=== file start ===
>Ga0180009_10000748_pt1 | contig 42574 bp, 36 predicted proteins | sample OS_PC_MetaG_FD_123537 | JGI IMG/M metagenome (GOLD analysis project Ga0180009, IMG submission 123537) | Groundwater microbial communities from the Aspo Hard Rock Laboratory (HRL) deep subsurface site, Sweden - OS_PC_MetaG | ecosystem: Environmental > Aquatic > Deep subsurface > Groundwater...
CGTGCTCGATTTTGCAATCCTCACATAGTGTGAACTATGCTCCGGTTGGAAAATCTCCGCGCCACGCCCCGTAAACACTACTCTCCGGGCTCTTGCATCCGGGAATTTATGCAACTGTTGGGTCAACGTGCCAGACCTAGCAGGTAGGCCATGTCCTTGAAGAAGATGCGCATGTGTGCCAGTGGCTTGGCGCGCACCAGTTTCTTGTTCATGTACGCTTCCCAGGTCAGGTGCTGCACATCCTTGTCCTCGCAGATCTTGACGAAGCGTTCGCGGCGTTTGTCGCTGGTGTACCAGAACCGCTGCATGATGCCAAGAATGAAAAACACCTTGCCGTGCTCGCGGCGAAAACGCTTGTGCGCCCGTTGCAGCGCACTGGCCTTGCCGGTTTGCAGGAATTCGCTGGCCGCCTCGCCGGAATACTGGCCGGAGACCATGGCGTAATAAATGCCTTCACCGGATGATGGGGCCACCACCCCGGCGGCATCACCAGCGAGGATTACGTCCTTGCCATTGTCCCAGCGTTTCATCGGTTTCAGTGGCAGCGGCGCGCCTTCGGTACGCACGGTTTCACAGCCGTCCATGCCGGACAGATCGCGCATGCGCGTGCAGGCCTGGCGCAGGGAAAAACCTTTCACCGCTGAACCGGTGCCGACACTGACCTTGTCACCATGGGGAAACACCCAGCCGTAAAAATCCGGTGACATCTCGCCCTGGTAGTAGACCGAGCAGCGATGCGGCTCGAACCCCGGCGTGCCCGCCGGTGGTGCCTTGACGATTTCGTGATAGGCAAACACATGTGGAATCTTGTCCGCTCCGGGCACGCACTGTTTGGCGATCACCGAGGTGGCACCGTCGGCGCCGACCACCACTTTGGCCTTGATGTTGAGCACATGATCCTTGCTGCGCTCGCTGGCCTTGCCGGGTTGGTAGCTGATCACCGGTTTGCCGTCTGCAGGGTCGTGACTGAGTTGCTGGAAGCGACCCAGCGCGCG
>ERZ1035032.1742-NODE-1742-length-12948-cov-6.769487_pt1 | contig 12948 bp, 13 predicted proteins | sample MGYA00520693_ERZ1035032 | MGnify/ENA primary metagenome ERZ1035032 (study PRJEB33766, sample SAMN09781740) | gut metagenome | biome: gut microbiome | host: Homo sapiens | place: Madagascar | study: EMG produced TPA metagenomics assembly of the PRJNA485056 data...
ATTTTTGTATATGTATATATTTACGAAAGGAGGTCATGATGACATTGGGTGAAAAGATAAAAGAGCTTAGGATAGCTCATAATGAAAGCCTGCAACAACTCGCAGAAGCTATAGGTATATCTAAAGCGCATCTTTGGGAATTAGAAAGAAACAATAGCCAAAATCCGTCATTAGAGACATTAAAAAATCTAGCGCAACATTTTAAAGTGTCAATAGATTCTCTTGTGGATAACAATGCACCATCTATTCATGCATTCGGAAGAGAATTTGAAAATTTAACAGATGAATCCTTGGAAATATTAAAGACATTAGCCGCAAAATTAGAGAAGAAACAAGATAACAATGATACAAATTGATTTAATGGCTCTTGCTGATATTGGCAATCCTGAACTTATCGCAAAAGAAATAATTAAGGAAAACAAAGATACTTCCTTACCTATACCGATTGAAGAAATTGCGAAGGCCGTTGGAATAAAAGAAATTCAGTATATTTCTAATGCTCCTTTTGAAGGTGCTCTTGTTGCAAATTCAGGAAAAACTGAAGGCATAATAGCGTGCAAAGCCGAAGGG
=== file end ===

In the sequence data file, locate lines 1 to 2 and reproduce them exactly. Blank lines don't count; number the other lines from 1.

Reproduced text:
>Ga0180009_10000748_pt1 | contig 42574 bp, 36 predicted proteins | sample OS_PC_MetaG_FD_123537 | JGI IMG/M metagenome (GOLD analysis project Ga0180009, IMG submission 123537) | Groundwater microbial communities from the Aspo Hard Rock Laboratory (HRL) deep subsurface site, Sweden - OS_PC_MetaG | ecosystem: Environmental > Aquatic > Deep subsurface > Groundwater...
CGTGCTCGATTTTGCAATCCTCACATAGTGTGAACTATGCTCCGGTTGGAAAATCTCCGCGCCACGCCCCGTAAACACTACTCTCCGGGCTCTTGCATCCGGGAATTTATGCAACTGTTGGGTCAACGTGCCAGACCTAGCAGGTAGGCCATGTCCTTGAAGAAGATGCGCATGTGTGCCAGTGGCTTGGCGCGCACCAGTTTCTTGTTCATGTACGCTTCCCAGGTCAGGTGCTGCACATCCTTGTCCTCGCAGATCTTGACGAAGCGTTCGCGGCGTTTGTCGCTGGTGTACCAGAACCGCTGCATGATGCCAAGAATGAAAAACACCTTGCCGTGCTCGCGGCGAAAACGCTTGTGCGCCCGTTGCAGCGCACTGGCCTTGCCGGTTTGCAGGAATTCGCTGGCCGCCTCGCCGGAATACTGGCCGGAGACCATGGCGTAATAAATGCCTTCACCGGATGATGGGGCCACCACCCCGGCGGCATCACCAGCGAGGATTACGTCCTTGCCATTGTCCCAGCGTTTCATCGGTTTCAGTGGCAGCGGCGCGCCTTCGGTACGCACGGTTTCACAGCCGTCCATGCCGGACAGATCGCGCATGCGCGTGCAGGCCTGGCGCAGGGAAAAACCTTTCACCGCTGAACCGGTGCCGACACTGACCTTGTCACCATGGGGAAACACCCAGCCGTAAAAATCCGGTGACATCTCGCCCTGGTAGTAGACCGAGCAGCGATGCGGCTCGAACCCCGGCGTGCCCGCCGGTGGTGCCTTGACGATTTCGTGATAGGCAAACACATGTGGAATCTTGTCCGCTCCGGGCACGCACTGTTTGGCGATCACCGAGGTGGCACCGTCGGCGCCGACCACCACTTTGGCCTTGATGTTGAGCACATGATCCTTGCTGCGCTCGCTGGCCTTGCCGGGTTGGTAGCTGATCACCGGTTTGCCGTCTGCAGGGTCGTGACTGAGTTGCTGGAAGCGACCCAGCGCGCG